The Telegraph
Sunday , March 30 , 2014
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Award for power girls & their mentor


It was a proud moment for the girls of Udayan Care when they received the Ladies Study Group Charitable Trust Award, 2013.

Saroj Agarwal, the president of the Ladies Study Group, described the convener of the Bengal chapter of Udayan, Kusum Bhandari, as “the driving force behind fulfilling the dreams of so many girls”.

The award was handed over to Bhandari by filmmaker Madhur Bhandarkar. “I want to thank the Ladies Study Group for encouraging our work. Their appreciation is very encouraging. We are in expansion mode and want our family to grow. Anyone who wants to join in please come forward and do so,” Bhandari said before inviting the Shalinis, as the recipients of the Udayan fellowship are called, on stage to sing Hum ko mann ki shakti dena with her.

Kusum Bhandari with girls from Udayan at the award ceremony at The Oberoi Grand. Picture by Rashbehari Das

Scottish tune

Deep emotions meet alt-folk in Iain Morrison’s music. And, thanks to the British Council, you can enjoy it in person when the talented Scottish musician performs at Sandre Hall, Calcutta School of Music, on Monday. An expert at playing the Highland bagpipes, besides the guitar, and the traditional technique of canntaireachd (chanting), he has released seven albums over the past 10 years and is all set to record and release his next sometime this year. Besides being commissioned by the Celtic Connections Festival in Glasgow in 2010 to write songs that formed a show based on ancient melodies of the Scottish pipes, Morrison won the Composer of the Year at The Scots Trad Music Awards. Don’t miss this unique concert where imageries are heightened by a delicate voice while exploring several aspects of Highland music.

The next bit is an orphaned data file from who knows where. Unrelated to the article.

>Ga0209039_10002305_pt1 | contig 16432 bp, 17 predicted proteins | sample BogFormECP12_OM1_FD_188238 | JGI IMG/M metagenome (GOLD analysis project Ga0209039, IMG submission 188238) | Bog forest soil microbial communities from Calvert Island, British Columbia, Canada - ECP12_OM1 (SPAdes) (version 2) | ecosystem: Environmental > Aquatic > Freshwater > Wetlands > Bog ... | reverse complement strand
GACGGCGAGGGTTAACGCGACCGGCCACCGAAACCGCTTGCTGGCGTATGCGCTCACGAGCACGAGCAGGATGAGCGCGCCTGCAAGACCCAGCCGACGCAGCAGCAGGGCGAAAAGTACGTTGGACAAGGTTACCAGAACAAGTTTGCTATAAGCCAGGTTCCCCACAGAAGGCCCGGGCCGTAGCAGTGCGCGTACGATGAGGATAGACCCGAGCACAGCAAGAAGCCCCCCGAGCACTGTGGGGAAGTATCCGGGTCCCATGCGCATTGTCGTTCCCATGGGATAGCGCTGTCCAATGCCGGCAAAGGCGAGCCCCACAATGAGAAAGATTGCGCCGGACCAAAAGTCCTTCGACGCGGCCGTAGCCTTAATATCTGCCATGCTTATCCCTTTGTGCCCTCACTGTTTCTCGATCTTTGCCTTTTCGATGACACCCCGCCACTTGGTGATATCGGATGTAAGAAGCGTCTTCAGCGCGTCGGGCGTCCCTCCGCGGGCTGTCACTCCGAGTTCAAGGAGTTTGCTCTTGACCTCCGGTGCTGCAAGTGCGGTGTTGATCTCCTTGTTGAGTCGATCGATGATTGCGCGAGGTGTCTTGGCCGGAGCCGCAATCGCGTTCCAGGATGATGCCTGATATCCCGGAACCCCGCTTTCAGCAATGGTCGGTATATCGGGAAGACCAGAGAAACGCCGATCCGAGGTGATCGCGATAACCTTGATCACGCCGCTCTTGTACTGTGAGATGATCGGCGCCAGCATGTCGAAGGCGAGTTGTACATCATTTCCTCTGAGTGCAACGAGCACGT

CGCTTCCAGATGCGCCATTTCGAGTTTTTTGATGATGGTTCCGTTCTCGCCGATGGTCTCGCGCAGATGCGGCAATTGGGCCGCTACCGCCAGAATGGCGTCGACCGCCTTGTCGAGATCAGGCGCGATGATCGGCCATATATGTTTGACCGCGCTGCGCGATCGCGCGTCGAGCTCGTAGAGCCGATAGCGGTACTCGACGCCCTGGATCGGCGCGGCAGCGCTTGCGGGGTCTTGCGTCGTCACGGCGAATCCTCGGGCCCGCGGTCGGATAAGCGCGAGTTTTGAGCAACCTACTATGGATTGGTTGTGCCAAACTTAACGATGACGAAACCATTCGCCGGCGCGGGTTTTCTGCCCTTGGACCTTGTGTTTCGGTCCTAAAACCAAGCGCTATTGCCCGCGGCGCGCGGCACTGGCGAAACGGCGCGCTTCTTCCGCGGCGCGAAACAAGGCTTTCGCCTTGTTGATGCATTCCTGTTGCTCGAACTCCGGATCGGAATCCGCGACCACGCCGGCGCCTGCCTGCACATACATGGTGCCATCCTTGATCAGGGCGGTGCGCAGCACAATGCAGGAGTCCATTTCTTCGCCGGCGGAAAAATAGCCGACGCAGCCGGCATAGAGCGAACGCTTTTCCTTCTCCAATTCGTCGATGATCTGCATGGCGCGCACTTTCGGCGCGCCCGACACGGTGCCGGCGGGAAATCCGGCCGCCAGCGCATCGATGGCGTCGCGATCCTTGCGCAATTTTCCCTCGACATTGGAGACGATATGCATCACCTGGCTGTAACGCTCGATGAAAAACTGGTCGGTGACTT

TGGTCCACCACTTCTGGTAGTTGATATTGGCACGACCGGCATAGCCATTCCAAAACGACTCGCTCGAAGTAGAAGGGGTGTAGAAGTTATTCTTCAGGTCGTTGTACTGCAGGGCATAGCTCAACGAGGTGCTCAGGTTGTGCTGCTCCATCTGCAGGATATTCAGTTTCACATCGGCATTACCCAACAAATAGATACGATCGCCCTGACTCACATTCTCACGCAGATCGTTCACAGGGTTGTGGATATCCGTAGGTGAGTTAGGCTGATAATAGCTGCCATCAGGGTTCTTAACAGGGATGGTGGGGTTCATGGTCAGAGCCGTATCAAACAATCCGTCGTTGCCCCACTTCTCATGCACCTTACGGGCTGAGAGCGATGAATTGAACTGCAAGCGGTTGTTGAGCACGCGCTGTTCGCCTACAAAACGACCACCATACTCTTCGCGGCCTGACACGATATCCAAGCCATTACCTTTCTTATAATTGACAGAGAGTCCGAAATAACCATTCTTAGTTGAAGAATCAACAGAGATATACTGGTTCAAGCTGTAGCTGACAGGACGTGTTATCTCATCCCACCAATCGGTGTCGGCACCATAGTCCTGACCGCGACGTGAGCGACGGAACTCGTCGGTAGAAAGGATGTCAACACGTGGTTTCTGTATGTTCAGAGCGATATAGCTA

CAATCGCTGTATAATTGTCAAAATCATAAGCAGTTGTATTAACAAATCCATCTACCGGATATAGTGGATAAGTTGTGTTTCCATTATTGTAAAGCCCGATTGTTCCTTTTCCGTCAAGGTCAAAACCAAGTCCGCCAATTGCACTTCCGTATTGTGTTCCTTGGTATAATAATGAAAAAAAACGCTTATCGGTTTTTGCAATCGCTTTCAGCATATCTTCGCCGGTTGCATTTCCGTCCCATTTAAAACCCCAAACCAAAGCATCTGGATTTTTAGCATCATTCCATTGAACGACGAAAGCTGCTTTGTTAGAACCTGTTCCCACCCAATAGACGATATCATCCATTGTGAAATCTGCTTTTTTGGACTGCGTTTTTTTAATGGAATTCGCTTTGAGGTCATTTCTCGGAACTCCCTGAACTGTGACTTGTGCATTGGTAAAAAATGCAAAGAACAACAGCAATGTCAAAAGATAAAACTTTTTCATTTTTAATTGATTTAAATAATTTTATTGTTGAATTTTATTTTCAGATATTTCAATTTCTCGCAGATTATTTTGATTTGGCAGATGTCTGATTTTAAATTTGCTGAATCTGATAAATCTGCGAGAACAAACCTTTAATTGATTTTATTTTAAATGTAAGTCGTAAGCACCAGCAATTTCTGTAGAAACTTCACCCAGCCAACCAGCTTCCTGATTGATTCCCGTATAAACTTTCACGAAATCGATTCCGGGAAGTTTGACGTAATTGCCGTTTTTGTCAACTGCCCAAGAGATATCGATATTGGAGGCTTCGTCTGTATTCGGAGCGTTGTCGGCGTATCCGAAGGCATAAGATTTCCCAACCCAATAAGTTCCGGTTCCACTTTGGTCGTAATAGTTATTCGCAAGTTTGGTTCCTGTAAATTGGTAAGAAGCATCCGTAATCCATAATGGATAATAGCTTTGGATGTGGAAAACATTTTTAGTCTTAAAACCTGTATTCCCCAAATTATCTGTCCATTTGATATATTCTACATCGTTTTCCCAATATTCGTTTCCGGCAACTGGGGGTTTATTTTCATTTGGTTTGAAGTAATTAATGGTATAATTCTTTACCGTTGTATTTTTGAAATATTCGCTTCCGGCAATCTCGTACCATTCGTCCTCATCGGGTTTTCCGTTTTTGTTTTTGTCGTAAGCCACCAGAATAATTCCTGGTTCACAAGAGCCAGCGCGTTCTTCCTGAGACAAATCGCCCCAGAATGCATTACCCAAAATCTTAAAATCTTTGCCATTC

Iain Morrison

French connection

The birth of an English-French bilingual journal marked International Francophonie Day in Calcutta last week.

The occasion is celebrated globally on March 20 to commemorate the Niamey Convention of 1970, which formed the Agence de Coopération Culturelle et Technique, an inter-governmental body bringing 21 French-speaking states together in a pledge of cultural and technical co-operation. The number has multiplied manifold since.

At the launch of the journal at Oxford Bookstore, French consul-general Fabrice Etienne underlined how Francophonie stands for not just the community of French-speaking states but also the values of multi-cultural exchange, which the journal embodied. “Indian scholars from various disciplines have contributed to this journal. I am glad to see evidence of so much precise knowledge about our culture,” he said.

Editor Anuradha Mukherjee, who has been teaching French for 30 years at the department of international relations at Jadavpur University, said Francophonie is not restricted to France. “While French is widely spoken in key countries in Africa and in Canada, Bengalis here love French as well. France is present in so many ways in what we teach at the university. So we thought of bringing this journal out to present our views like a bunch of flowers in a vase.”